Monday, February 13, 2006
Iran: Desperate Women
Iran: Self-Immolation Of Kurdish Women Brings Concern
By Golnaz Esfandiari
An unidentified Iranian woman immolating herself (file photo)
The Kurdistan Human Rights Organization is expressing concern over the self-immolation of Kurdish women in Iran's Western Azerbaijan Province. The organization has published the name of more than 150 Kurdish women who have committed suicide in the past nine months, the majority of them by setting themselves on fire. Observers and activists say self-immolation of women is also happening in some other Western provinces of Iran that have large Kurdish populations, such as Ilam, Kermanshah, and Kurdistan. Domestic violence, social injustice, and discrimination are cited as the main reasons for self-immolation among women.
PRAGUE, 8 February 2006 (RFE/RL) -- Nasrin Mohammadi is a member of a women's NGO in Marivan in Iran's western province of Kurdistan. She says the number of women who attempt to kill themselves through self-immolation is growing in her city.
One of the recent cases involves a woman who set herself on fire to protest her husband's decision to marry another woman.
"I know this woman who is illiterate; her husband became very rich in a very short time and he forced his wife to sign a letter of consent so he could marry another woman," she said. "She didn't know what she was signing. Since then she has attempted to commit suicide by self-immolation; 80 percent of her body is burned and considering her condition I think she will die [soon]."
"We should at least boost the women's morale; we should give them some hope for the future so that they don't feel that they are totally alone and defenseless."Little Hope And A Grim Future
Mohammadi tells RFE/RL that due to conservative traditions and social restrictions, women in her region have little hope in life and often a grim future.
"Desperation is the main reason for the self-immolation [of women]," she continued. "Women face more pressure in a traditional society and in our region because of deprivations and the rule of [old] traditions this pressure has become much stronger. Women in our region are seen as 'second class' citizens. The economic situation of women is a main factor; they are totally dependent on men and also the laws of our country are such that the courts never protect women."
The Kurdistan Human Rights Organization has said that for many women in the region, burning oneself is an outcry against the "patriarchal system" that rules the society and also against the abuse of their basic rights.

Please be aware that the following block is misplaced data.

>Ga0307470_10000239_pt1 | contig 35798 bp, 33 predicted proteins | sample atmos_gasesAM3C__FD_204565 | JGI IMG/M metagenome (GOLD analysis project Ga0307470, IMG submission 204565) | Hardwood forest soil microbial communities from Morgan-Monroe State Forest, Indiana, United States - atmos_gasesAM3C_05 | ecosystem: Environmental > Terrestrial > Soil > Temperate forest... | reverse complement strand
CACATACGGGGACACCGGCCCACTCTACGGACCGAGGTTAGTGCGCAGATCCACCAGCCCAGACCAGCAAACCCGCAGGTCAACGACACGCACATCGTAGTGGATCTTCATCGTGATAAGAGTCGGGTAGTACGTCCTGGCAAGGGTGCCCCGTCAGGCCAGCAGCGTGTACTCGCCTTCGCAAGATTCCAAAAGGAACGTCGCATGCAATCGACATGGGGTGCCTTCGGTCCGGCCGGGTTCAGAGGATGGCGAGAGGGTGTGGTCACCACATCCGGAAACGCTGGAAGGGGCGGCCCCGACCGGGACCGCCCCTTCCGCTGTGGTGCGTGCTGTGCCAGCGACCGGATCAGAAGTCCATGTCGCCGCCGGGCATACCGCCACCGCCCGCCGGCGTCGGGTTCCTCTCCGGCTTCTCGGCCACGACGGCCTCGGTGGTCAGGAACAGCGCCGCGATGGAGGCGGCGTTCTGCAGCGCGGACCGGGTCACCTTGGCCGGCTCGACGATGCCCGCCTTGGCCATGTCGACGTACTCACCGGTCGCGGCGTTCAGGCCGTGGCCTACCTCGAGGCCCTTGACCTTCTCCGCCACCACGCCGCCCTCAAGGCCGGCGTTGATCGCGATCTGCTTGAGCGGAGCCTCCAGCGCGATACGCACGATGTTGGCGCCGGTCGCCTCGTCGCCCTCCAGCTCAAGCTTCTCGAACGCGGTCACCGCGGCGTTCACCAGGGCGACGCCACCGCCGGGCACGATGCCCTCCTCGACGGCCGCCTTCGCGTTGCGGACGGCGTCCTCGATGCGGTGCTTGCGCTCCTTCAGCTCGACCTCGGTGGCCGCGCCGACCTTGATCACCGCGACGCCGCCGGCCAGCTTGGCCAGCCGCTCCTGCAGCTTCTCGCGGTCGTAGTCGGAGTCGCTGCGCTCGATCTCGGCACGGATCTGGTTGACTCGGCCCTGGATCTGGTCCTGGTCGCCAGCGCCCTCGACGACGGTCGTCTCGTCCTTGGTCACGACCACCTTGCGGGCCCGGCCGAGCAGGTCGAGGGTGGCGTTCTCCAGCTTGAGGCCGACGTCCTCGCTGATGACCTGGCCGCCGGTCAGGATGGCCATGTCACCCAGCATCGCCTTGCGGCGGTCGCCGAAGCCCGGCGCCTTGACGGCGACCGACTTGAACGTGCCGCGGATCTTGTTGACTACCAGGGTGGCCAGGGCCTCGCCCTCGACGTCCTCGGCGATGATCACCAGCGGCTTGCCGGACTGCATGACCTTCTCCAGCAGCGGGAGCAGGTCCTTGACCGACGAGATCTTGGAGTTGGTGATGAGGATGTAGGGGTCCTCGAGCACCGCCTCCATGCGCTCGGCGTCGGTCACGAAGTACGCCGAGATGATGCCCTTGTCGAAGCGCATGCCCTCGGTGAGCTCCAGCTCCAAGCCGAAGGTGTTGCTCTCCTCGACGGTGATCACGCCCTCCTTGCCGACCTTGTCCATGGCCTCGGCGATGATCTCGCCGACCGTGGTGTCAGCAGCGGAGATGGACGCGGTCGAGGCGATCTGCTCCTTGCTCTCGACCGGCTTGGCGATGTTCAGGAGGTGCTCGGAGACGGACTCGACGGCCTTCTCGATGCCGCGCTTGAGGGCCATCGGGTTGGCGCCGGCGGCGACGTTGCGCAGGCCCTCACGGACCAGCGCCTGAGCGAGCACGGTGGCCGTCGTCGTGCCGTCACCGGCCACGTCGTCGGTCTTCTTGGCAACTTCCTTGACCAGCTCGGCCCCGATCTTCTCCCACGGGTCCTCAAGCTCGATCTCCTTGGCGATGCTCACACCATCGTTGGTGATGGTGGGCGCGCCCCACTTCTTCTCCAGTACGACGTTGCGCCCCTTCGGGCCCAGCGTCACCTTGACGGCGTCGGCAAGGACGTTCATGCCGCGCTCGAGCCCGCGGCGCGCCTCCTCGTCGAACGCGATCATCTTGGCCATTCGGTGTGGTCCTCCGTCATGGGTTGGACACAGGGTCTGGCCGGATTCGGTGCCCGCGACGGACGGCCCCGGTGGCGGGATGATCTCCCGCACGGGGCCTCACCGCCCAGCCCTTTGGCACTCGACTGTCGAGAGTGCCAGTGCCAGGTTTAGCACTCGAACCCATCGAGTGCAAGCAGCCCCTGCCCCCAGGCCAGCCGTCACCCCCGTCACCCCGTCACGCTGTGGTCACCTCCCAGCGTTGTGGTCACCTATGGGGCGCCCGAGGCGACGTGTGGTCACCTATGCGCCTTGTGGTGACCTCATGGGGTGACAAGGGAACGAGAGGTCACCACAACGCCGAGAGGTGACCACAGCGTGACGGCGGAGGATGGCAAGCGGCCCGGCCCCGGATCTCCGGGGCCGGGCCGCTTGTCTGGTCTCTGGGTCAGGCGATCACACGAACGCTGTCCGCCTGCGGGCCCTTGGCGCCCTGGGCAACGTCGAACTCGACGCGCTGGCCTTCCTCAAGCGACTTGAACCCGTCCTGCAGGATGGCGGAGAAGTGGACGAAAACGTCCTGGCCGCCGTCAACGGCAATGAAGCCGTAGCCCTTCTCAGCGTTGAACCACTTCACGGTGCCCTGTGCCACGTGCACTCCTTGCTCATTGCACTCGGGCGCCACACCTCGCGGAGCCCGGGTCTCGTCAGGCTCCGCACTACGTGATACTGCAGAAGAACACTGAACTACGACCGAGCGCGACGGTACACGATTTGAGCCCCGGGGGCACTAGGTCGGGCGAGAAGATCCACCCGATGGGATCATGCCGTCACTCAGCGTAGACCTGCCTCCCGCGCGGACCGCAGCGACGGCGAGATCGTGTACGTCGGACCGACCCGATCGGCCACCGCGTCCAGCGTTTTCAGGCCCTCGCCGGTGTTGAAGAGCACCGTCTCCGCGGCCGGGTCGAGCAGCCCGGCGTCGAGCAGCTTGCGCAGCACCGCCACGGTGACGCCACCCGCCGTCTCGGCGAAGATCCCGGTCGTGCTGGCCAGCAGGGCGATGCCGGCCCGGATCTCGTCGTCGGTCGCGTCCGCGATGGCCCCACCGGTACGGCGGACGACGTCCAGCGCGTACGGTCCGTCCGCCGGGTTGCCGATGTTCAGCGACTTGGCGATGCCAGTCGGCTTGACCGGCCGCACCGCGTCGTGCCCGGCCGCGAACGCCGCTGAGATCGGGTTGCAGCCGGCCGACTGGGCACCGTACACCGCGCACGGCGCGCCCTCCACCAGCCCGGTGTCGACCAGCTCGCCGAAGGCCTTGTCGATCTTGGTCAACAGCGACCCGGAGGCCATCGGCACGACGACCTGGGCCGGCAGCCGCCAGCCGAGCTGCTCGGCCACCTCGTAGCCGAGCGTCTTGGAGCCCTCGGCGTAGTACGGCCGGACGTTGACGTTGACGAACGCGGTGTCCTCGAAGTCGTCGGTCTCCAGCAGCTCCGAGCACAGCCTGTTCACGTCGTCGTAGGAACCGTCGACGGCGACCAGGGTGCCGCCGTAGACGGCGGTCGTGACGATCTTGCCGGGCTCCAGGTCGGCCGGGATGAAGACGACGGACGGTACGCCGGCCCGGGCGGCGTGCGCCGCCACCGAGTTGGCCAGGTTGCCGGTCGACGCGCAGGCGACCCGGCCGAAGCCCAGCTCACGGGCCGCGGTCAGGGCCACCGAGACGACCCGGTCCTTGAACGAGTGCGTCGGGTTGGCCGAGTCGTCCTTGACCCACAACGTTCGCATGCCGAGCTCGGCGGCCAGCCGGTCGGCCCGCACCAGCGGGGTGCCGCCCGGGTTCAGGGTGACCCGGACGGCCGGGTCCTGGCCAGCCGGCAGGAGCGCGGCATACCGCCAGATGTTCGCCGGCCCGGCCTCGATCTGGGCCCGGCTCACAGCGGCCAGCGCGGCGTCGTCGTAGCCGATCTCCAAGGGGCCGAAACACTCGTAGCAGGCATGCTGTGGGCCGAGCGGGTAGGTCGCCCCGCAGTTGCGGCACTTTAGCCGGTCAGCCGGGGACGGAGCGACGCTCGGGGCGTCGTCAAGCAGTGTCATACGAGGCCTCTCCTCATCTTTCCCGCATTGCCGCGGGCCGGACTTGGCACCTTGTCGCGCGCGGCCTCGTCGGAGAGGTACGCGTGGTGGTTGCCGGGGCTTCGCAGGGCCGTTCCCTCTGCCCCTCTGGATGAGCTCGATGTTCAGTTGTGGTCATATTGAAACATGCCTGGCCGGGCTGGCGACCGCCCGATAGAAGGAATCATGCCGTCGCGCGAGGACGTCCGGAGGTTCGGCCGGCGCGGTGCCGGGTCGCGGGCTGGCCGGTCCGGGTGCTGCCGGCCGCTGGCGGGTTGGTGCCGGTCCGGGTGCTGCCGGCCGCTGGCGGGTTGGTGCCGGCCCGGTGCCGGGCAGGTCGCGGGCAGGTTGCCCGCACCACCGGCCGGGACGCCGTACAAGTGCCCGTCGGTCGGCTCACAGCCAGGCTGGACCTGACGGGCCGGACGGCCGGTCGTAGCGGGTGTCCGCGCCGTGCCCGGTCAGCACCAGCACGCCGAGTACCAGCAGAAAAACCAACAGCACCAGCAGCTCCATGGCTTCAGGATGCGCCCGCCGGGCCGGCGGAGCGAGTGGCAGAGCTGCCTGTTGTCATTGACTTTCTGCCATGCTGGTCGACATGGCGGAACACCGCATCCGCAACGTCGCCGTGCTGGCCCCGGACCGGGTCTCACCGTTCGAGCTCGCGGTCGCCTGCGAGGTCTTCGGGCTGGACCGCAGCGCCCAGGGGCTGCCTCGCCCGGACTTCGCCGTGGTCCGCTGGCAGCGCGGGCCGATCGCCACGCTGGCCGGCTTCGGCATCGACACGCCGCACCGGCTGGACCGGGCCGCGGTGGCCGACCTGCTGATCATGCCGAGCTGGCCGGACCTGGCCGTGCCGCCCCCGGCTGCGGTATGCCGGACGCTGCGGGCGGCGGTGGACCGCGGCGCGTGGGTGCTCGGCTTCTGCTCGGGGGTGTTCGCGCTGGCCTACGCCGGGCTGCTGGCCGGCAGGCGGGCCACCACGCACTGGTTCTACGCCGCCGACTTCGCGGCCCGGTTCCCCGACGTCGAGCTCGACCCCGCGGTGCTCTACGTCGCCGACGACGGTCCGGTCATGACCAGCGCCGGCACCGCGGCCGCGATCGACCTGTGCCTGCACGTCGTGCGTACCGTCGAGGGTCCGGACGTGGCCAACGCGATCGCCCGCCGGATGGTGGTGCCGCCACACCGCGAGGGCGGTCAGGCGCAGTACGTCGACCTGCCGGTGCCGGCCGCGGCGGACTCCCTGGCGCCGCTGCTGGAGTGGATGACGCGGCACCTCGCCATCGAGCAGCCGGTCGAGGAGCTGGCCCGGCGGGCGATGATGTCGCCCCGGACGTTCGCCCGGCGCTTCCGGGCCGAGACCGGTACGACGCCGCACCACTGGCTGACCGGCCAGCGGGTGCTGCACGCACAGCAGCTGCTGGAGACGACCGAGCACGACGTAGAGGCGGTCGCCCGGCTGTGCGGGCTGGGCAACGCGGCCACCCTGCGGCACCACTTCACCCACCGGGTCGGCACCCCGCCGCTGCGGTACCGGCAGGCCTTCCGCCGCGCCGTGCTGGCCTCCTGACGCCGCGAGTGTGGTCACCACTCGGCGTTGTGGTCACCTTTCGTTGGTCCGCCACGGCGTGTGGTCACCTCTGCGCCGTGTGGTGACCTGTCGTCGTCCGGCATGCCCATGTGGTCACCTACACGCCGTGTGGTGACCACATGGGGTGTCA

Mohammad Sadegh Kabudvand says violence against women is one of the main reasons for suicide among Kurdish women.
Subjected To Violence
"It is certain that pressure and domestic violence and religious prejudice is causing this problem," he said. "In the Kurdish regions men have more [rights] at home and in the society and women are considered inferior."
Kabudvand told RFE/RL that all the documented cases of self-immolation of women in Iran's Western Azerbaijan Province involve young women -- between the ages of 14 to 30 years old -- with little education. He says his organization is planning to document cases of self-immolation in other provinces such as Ilam and Kermanshah where self-immolation is reportedly common.
Mohsen Janghorbani is a professor of epidemiology at Isfahan University of Medical Sciences who has done some research on attempted suicides in Ilam. He believes easy access to flammable materials such as petrol makes self-immolation the most common method of suicide in Ilam. Professor Janghorbani told RFE/RL that self-immolation is not just a way to end life, but also a way to send a message to their families and to the society.
"I think that women do not want to really commit suicide but they want, in fact, to make their cry for help to be heard and say that they are facing injustice," he said. "They use this means, [even though] it is the worst form of suicide. Most of them are young women who are suffering in forced marriages or have some other family-related problems."
He believes better protection of women's rights and economic development in the region could help tackle the problem. He adds that a woman's access to a better education would make them more aware of their rights and help them express their despair in other ways.
Nasrin Mohammadi from the Cultural Society of Marivan's Women agrees. "Laws should be changed in a way that they will protect women," she said. "[The mentality] of the families should change and also the culture of the society [should change]. It needs a long time. Currently we can't do much but we should at least boost the women's morale; we should give them some hope for the future so that they don't feel that they are totally alone and defenseless."
Experts believe the availability of family mental-health centers and psychological programs may reduce the rate of self- immolation in the region.
The Human Rights Organization of Kurdistan has called on media and NGOs to help raise people's awareness about women's issues in an effort to help change social and cultural patterns relating to men's behavior. The organization has also called on the Iranian government to join international agreements and conventions that guarantee equal rights for women such as the UN Convention On The Elimination Of All Forms Of Violence Against Women.
Copyright (c) 2006. RFE/RL, Inc. Reprinted with the permission of Radio Free Europe/Radio Liberty, 1201 Connecticut Ave., N.W. Washington DC 20036. www.rferl.org